The transition to remote learning brought the crucial role of educators to the foreground. We wanted to take this time to reach out to some Middlebury alumni educators teaching in Vermont and recognize them for all the work they do, including their efforts to stay connected with students during this isolation period.
Hilary Poremski majored in English, with a concentration in creative writing and a minor in teacher education and psychology. She graduated from Middlebury in May of 2000. During her student years, Hilary engaged with the community through her working at the Addison County Parent-Child Center, developing close relationships with staff members, children, and fellow Middlebury students who also worked there.
Hilary is currently in her 14th year teaching at Rutland High School. Prior to teaching at RHS, she began her career at Spaulding High School in Barre, where she taught from 2001-2006. Her experience as a teacher in Vermont “has been as rewarding as it has been challenging.” She reflects: “It took me years to discover my identity and strengths as a teacher — to learn how to manage and instruct teenagers effectively and confidently, to connect with them personally, to regard them with unconditional compassion.”
While it has been difficult at times, Hilary has received much support from gifted mentor-colleagues, many of whom are now life-long friends. She writes: “They represent what I believe is an exceptionally strong state-wide public school faculty...My own excellent high school teachers (at Otter Valley Union High School in Brandon) first inspired me to want to become an English teacher in 8th grade, and I am so happy to say that I am now almost 20 years into the career I envisioned for myself as an adolescent.”
When asked what drew her to staying in Vermont, Hilary explained that she has a long family history in the state: “I am a fourth generation Vermonter, still living on the land my Polish great-grandparents farmed after immigrating to the U.S. and initially working in the marble industry over a century ago. (In fact, this “family history of place” was the subject of my undergraduate honors thesis at Middlebury). Simply put, I have never been drawn to actually live outside of Vermont, given my very deep and personal ties to this place. My relationships with my family and now-husband also played a role in keeping me here during those years after college graduation when many move elsewhere. And I knew I would (eventually) find a teaching job in Vermont. In this sense, multiple factors converged to keep me here.”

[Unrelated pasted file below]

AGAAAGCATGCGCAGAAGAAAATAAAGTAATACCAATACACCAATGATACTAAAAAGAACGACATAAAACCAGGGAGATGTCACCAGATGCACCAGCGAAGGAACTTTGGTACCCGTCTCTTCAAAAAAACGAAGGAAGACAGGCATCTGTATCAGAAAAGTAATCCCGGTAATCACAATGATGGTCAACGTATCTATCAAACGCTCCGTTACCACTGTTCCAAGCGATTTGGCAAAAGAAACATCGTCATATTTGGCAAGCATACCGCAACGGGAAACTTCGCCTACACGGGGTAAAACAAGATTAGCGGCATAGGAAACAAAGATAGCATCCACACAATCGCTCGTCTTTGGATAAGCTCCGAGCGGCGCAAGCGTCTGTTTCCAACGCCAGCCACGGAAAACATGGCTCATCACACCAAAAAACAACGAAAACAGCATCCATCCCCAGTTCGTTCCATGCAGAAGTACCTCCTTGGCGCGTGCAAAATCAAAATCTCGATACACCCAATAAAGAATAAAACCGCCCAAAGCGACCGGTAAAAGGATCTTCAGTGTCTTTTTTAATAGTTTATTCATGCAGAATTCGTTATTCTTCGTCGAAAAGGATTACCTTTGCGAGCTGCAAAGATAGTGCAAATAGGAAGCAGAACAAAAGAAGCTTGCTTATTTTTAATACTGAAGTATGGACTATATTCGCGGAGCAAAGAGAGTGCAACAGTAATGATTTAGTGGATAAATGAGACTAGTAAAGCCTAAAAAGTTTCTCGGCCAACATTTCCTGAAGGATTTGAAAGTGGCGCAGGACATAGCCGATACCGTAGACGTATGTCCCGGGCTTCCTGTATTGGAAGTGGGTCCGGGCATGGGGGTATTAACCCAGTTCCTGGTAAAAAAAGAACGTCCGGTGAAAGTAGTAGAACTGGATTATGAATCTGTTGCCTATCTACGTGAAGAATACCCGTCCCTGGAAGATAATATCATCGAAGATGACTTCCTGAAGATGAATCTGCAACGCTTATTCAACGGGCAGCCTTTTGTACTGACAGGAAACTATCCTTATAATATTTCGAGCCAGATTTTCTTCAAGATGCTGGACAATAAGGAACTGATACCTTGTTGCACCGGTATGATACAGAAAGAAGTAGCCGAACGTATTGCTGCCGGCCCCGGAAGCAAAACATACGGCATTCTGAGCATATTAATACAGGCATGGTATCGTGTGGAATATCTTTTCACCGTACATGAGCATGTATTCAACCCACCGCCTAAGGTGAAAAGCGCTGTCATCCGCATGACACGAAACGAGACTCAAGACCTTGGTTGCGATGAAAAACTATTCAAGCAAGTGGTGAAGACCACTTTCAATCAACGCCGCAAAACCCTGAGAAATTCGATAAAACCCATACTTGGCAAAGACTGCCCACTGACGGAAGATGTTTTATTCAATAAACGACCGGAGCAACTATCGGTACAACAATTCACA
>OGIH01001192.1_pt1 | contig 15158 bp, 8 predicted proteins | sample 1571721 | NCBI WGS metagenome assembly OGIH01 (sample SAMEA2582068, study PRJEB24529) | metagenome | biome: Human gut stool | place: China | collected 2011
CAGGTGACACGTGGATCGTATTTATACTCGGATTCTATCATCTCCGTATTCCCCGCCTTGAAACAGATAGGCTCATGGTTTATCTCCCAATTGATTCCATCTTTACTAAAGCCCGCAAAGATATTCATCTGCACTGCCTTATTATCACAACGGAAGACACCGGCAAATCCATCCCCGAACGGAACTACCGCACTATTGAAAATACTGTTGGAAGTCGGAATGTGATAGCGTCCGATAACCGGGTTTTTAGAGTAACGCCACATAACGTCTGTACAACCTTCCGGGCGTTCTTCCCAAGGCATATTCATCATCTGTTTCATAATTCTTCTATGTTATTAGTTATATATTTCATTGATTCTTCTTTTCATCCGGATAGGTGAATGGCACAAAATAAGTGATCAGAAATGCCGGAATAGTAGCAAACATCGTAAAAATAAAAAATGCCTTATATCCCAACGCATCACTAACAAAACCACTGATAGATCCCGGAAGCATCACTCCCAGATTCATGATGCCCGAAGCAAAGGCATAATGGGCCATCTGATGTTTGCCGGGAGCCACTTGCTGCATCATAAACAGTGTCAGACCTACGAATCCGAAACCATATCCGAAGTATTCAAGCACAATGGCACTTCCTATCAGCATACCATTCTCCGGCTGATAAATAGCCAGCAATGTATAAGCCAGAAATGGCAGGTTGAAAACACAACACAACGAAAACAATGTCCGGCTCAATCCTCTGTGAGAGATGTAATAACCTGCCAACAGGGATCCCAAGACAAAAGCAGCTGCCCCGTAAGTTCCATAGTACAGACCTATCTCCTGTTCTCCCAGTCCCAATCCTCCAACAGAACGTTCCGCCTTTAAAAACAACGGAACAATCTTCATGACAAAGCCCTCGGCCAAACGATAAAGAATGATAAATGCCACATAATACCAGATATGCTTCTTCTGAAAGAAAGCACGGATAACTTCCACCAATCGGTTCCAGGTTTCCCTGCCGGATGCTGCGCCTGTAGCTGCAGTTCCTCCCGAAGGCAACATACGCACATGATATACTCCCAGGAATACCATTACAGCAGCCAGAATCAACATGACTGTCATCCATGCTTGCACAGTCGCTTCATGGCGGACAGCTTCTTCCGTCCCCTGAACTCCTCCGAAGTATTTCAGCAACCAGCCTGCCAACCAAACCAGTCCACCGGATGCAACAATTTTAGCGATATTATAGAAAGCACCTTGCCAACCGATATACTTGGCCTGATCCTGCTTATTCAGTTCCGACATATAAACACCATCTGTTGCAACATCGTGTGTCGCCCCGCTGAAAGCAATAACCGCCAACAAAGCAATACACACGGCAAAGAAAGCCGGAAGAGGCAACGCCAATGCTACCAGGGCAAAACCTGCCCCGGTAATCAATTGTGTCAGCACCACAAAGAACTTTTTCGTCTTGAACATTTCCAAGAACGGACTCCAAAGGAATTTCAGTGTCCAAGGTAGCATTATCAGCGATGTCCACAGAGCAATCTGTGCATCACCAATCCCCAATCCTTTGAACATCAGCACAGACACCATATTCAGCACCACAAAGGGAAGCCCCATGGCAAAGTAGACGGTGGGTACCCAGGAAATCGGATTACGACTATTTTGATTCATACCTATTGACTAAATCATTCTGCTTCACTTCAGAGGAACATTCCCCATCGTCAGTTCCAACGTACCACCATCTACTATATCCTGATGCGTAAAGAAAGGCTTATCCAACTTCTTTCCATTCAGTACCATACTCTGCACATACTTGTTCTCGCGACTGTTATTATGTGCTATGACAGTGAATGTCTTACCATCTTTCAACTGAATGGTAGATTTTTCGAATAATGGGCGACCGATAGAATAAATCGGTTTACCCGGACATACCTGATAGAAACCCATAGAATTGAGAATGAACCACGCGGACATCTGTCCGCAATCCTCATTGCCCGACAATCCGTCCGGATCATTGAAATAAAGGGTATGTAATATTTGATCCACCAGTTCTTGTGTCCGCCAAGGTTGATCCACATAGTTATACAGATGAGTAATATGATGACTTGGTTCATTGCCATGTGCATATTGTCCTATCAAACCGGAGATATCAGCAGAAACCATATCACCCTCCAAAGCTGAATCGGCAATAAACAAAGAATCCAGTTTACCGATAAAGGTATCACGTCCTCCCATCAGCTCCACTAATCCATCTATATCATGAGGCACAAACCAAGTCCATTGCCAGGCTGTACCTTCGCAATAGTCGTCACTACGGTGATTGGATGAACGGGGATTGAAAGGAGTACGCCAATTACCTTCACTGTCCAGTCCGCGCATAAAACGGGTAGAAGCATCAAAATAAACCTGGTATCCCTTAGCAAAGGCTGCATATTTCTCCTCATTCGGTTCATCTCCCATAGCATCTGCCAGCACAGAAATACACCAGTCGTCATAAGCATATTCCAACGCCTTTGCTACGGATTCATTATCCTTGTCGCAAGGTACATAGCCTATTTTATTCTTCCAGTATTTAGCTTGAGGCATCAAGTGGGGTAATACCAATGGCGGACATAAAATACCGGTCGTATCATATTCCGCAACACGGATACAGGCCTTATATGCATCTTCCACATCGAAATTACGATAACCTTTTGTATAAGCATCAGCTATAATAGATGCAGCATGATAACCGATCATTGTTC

For Hilary, the transition to remote learning has been relatively easy in terms of technology and logistics, thanks to her district’s resources and the user-friendliness of tools such as Google Classroom. However, in all other aspects, that it has been stressful, sad, and difficult:
Students who were chronically absent or already difficult to engage in the classroom have been almost impossible to reach remotely, and some have fallen off the map entirely in spite of my ongoing efforts to connect. Hosting online classes via Google Meet doesn’t feel like teaching. It’s amazing how much gets lost when I am not physically in a classroom with my students — in particular, the ability to circulate around the room, check in on my students’ progress, and offer on-the-spot help and one-to-one instruction.”Hilary Pormeski
Hilary misses many aspects of in-person teaching, including “the personal connections–conversations, moments of laughter, and banter, seeing and hearing [her] students in person, [her] colleagues, some of whom are [her] dearest friends.” On top of teaching full-time at home, she is also parenting her 2-year-old and 7-year-old children. “Their needs are constant,” she writes, “not to mention the fact that I’m responsible for my 7-year-old’s homeschooling. It is extremely nerve-racking and draining.”
For the past few years, Hilary and her colleague, friend, and fellow Midd alum Claire Groby have brought their students on field trips to the college, where they’ve connected with international, study-abroad, and upper-level language students in the CCE’s Language in Motion program. Hilary states: “It has been such a wonderful opportunity for all of us to learn about each other’s home states, countries, and cultures. It has helped to challenge stereotypes and find common unity, which is one of the main themes of Global Studies 10 (sophomore English and World History II at Rutland High School). We really look forward to resuming these field trips when it becomes possible again!”
Thank you, Hilary!
Stay tuned for more stories from Middlebury Alumni Educators!